SHE WAS STANDING!!!  Not walking around well at all, but STANDING!  This was HUGE.  I literally squeeled.  Then of course I snapped a picture and sent it to basically everyone I knew.  (Because obviously they were losing sleep over this as much as I was, right??)

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Over the next few days, she got stronger and stronger.  I put her out in the day time with the other chicks, then back inside at night.  She grew a liking to me, and whenever I’d sit outside she would hobble over and jump in my lap.

Now she is back with the other chickens full time, and is too cool to come over to me most of the time.  But that’s okay.

I don’t know for certain if it was Coccidiosis or if she just needed some TLC.  In the end, I made it through my first “crisis”.  (Even if it WAS little chick sized.)

Chickens – Learning curves

Chickens.

First, let me tell you I’m a person who has never cared for birds.  I didn’t really “get” them as pets.  (I had a finch, in college, and it was by far the most boring pet I’ve ever owned.)  And frankly, they kind of creeped me out.  Their beady eyes.  Their scaly dinosaur legs.  Their pecking beaks.  I don’t know, I just wasn’t a fan.

I’ve always been fascinated by the idea of chickens though.  They seemed to be a country staple, and of course DELICIOUS eggs.  So, of course, we had to get some ASAP when we moved here.  Our property came with two chickens (by came with, I mean, the previous owners left them here, so they were thereby now “ours”).  But a measly 1-2 eggs a day wasn’t gonna cut it for us.  So, when chicks came in at our local tractor supply, I woke up bright and early and made a purchase of 6 leghorn chicks.  They were little yellow fluffballs and completely adorable.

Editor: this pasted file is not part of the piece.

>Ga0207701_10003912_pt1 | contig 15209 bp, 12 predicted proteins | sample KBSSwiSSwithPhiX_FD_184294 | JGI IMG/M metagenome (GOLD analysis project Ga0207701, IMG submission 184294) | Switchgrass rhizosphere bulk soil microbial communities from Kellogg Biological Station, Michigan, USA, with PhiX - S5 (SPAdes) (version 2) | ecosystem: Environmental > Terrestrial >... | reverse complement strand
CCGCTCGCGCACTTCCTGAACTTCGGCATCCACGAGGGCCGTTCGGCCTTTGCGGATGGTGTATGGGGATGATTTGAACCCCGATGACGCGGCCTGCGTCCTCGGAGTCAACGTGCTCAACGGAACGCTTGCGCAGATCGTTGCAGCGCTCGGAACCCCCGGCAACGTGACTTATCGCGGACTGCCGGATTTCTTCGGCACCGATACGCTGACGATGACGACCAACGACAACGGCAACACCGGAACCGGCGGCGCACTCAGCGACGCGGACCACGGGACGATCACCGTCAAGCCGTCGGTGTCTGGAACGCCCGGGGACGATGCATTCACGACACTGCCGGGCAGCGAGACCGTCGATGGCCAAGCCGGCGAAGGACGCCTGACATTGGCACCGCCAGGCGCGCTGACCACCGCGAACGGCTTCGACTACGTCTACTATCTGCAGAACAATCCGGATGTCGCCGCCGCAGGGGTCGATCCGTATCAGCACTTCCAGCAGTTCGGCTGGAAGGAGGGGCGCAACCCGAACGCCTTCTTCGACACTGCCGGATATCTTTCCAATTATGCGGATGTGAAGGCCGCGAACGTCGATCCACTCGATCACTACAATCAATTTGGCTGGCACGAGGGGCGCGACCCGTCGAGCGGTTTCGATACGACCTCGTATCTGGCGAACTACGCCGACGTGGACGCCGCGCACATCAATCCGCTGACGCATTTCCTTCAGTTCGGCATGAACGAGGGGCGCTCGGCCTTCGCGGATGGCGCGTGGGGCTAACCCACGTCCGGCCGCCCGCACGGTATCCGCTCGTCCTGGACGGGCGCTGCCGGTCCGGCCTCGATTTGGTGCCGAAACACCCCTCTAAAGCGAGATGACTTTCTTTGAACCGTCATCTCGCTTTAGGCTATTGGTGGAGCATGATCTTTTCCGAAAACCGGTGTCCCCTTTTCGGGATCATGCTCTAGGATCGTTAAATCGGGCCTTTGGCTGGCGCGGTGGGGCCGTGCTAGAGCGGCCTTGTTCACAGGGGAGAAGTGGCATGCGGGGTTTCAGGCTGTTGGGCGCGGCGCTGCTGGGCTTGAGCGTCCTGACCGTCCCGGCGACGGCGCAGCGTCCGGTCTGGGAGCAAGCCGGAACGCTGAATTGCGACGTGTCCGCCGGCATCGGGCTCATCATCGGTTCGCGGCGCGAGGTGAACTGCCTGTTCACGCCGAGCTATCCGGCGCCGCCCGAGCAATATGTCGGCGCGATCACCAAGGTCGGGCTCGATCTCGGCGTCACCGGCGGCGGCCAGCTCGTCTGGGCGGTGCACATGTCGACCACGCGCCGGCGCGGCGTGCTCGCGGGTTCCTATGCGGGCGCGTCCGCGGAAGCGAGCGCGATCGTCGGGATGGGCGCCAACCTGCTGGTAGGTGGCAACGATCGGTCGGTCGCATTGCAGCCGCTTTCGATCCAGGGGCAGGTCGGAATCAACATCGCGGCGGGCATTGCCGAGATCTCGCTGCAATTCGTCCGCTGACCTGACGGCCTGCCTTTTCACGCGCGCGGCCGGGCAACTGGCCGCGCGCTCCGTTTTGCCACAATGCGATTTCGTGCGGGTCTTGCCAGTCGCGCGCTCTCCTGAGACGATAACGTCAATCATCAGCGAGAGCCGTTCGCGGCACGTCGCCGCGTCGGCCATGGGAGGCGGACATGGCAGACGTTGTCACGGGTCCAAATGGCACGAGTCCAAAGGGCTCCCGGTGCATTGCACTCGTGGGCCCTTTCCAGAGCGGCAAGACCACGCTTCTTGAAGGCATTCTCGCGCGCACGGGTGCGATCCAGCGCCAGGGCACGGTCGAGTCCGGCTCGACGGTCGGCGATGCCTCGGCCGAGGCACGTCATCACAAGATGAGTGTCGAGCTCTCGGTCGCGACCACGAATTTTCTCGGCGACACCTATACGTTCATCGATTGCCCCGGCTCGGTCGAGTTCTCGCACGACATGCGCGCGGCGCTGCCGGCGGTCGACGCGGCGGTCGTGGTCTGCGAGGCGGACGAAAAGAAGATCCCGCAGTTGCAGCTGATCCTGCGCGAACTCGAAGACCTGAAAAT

When they were about 4 weeks old or so, I posted a chicken question (I can’t even remember what it was) on a chicken facebook group.  Yes, I am part of MULTIPLE chicken groups now.  So that’s who I’ve become.  Anyway, a fellow member pointed out to me that my chickens weren’t leghorns.  They were cornish cross birds.  “NO!” I protested.  I googled Cornish Cross birds immediately so I could show this poor uninformed chicken owner of her mistake, and that I was indeed correct.

….. nope.

I was WRONG.  They were Cornish Cross birds.  MEAT BIRDS.  My heart was broken.  Not only would these birds not EVER lay eggs, they also wouldn’t likely live much past 8-10 weeks.  They are bred to grow super fast for meat.  My little chickens, who ran/ waddled out to me when I went out to the coop, would need to be processed.  My husband has ademately refused to help in this process.  But after the initial shock wore off, I figured it would be a good skill to have.  Or at least something to experience?  I watched videos.  I asked questions.  (By the way, googling chicken slaughtering is not something I thought I’d ever be researching a year ago.)

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Seeing as I’m too much of a *chicken* to just do this myself, and the fact that my neighbors are trying to sell their property (I’d hate for them to have viewings on processing day), I have enlisted the help of another girlfriend of mine and we are scheduled to tackle the deed this week at her property.  The amount of “chicken slaughter” videos on my youtube video search is shocking.    I’ll update you as to whether or not I faint.  Or vow to never eat chicken again.  Or decide we are getting another freezer for all the meat birds I’m gonna process next year.